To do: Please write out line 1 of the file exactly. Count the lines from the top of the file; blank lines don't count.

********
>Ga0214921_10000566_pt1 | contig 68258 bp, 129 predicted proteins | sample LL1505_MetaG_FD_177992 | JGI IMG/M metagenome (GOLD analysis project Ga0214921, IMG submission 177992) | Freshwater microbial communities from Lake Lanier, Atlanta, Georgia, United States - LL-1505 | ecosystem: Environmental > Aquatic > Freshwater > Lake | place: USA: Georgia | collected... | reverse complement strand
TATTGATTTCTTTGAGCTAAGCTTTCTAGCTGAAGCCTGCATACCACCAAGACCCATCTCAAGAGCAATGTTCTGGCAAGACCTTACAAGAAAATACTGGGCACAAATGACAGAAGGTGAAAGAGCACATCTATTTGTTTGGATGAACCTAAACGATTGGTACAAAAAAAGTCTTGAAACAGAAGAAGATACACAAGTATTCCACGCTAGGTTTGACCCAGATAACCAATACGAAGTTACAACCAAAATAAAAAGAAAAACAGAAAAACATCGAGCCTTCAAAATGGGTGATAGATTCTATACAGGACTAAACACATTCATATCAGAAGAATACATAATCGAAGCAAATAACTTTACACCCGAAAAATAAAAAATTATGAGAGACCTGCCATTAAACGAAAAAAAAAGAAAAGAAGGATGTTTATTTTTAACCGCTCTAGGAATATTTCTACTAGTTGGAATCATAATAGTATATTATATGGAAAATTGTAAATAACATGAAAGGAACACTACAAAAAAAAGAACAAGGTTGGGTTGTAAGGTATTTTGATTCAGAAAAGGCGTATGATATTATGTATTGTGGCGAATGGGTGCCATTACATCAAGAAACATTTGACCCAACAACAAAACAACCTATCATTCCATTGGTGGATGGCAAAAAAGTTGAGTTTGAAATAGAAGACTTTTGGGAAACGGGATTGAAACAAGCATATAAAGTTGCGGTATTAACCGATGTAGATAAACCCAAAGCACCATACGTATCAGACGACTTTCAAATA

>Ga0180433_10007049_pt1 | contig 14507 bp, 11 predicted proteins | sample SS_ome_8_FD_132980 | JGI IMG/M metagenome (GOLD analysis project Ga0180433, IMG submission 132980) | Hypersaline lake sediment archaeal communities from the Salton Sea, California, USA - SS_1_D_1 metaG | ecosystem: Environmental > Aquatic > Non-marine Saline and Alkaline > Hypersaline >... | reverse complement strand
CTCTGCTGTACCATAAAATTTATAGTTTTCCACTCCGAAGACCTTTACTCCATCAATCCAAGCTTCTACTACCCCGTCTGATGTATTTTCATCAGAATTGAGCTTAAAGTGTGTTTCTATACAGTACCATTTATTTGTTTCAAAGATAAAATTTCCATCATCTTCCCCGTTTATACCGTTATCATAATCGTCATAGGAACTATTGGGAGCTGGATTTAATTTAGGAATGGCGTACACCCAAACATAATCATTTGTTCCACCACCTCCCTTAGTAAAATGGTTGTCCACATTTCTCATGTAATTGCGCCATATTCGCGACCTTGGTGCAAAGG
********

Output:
>Ga0214921_10000566_pt1 | contig 68258 bp, 129 predicted proteins | sample LL1505_MetaG_FD_177992 | JGI IMG/M metagenome (GOLD analysis project Ga0214921, IMG submission 177992) | Freshwater microbial communities from Lake Lanier, Atlanta, Georgia, United States - LL-1505 | ecosystem: Environmental > Aquatic > Freshwater > Lake | place: USA: Georgia | collected... | reverse complement strand